Then & Now: Shock of arrival

1983: 'Macaulay's reference to Britain as 'the sacred refuge of mankind' conjures up dim but comfortable images of Huguenots, French aristocrats, and other victims of persecution who have received a tolerant welcome here. Unfortunately this flattering national stereotype is about a century out of date. Successive Immigration Acts have transformed Britain's 'ever-open door' into a well-guarded turnstile. . . . Workers in health care and social welfare interviewing refugees who have been victims of violence should be trained to listen very carefully . . . A full medical history should be documented, including the history of the flight and events leading to it. A gentle, sensitive, non- defensive inquiry into violent episodes (torture, rape, beatings) should not be avoided. If necessary, X- rays and photos should be taken. A special consultation can be advisable both for adequate treatment and reassurance. (The Psychosocial Problems of Refugees, published by the British Refugee Council and European Consultation on Refugees and Exiles.)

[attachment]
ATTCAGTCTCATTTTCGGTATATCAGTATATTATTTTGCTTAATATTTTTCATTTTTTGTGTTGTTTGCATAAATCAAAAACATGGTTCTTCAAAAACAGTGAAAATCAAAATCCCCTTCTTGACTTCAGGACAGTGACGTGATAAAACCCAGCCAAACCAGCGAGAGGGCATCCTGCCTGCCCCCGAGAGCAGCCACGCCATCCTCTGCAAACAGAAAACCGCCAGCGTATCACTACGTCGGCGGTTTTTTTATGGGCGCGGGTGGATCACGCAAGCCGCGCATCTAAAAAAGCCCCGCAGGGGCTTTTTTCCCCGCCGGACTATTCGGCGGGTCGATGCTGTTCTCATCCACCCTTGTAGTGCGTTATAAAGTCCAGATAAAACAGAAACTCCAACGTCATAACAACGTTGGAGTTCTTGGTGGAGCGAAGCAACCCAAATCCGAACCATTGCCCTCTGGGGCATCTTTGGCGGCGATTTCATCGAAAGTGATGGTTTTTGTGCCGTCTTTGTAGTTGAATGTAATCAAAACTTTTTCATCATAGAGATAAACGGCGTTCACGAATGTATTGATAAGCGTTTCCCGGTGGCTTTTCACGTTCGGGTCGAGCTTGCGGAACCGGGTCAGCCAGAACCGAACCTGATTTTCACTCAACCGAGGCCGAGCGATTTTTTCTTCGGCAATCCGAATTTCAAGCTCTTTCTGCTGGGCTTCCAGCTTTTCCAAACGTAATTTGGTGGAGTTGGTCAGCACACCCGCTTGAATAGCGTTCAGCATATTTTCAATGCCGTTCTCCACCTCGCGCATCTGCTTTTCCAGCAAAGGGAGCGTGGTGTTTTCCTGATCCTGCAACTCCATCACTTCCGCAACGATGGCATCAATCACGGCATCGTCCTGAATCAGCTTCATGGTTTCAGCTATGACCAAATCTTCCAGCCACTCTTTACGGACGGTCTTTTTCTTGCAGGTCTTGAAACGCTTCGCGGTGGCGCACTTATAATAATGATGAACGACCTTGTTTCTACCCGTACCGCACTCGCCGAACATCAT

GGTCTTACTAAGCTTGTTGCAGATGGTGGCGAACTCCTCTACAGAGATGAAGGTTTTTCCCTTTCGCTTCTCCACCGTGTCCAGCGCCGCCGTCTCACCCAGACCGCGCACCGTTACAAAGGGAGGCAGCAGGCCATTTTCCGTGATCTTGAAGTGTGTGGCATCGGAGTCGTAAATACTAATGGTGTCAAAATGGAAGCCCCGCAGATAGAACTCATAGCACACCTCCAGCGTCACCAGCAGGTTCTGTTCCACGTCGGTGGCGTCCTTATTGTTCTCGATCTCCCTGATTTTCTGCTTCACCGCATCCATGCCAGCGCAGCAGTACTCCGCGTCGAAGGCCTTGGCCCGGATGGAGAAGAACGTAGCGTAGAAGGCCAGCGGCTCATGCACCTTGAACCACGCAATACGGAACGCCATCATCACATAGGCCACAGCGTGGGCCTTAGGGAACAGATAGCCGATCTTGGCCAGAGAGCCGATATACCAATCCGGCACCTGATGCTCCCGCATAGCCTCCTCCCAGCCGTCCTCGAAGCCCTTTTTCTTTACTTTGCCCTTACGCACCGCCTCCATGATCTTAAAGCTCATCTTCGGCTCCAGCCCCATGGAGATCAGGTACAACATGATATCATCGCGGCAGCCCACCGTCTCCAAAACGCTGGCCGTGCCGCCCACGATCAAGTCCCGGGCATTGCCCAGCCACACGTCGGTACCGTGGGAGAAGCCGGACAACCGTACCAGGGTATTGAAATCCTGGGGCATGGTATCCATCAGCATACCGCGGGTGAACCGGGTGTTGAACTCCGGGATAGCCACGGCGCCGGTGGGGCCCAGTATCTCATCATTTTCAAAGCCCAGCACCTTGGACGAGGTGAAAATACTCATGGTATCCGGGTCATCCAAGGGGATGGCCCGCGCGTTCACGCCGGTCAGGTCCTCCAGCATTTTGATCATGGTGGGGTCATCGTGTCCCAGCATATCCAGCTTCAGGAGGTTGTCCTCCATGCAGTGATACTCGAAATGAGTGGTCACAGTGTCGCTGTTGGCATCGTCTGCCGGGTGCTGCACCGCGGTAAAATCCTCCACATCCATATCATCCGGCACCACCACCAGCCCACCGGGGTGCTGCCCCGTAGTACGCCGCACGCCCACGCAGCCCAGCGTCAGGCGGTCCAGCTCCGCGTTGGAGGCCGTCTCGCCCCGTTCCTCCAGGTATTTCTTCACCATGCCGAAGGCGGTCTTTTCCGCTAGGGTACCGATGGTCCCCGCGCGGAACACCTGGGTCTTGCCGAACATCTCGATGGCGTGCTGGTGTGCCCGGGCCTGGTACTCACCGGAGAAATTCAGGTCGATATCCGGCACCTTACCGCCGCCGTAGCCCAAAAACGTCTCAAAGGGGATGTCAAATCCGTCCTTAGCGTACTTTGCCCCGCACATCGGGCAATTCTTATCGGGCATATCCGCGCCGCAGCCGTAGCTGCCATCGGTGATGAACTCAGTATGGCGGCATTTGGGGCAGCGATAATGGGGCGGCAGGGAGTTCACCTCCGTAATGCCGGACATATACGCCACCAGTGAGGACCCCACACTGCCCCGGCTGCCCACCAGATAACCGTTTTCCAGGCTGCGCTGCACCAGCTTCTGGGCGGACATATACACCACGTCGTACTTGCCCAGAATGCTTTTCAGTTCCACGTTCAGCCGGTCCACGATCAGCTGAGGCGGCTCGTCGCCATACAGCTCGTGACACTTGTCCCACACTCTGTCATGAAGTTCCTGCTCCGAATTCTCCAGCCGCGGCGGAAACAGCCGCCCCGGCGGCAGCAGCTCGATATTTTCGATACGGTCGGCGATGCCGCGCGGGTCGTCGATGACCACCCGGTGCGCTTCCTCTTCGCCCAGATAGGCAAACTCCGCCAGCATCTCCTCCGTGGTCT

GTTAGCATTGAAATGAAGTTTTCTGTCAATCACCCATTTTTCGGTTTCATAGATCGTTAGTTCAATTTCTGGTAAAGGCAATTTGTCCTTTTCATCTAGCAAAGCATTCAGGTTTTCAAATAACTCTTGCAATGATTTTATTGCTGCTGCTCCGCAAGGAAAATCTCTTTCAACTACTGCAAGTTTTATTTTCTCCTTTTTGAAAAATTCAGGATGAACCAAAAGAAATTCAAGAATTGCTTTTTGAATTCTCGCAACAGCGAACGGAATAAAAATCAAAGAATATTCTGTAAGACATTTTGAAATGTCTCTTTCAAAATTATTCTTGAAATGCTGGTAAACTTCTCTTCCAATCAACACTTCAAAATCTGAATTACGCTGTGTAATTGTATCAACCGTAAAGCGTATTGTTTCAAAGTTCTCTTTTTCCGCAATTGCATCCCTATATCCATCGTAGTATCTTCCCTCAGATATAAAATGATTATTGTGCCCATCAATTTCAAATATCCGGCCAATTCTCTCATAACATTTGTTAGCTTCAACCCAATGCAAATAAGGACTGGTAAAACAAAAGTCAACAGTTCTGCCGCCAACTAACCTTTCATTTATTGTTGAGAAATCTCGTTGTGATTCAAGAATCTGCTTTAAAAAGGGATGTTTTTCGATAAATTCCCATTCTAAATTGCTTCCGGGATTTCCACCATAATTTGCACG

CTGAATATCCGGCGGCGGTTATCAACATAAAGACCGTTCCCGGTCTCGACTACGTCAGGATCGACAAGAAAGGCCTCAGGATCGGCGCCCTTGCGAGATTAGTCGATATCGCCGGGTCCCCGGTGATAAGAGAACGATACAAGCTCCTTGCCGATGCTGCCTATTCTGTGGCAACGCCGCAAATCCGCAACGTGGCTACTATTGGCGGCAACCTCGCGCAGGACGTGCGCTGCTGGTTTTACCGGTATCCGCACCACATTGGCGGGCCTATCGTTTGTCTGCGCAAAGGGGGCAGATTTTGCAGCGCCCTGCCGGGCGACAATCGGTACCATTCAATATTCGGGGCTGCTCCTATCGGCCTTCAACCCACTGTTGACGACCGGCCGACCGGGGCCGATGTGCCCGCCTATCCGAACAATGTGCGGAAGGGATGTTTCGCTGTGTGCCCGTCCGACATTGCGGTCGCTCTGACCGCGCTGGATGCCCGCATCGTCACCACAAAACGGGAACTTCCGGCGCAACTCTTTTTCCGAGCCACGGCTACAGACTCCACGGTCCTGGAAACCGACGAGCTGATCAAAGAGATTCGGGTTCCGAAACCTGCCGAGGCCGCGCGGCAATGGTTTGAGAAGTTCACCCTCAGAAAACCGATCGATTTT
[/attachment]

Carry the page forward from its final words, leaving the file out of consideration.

August 1993: 'This is a prison for me. I eat and sleep and that is all' (Bosnian refugee admitted to Britain a year ago). 'If I'd stayed I would have been treated by now. Had I known what I'd go through here I definitely would not have come' (Bosnian bomb victim admitted to Britain a year ago).

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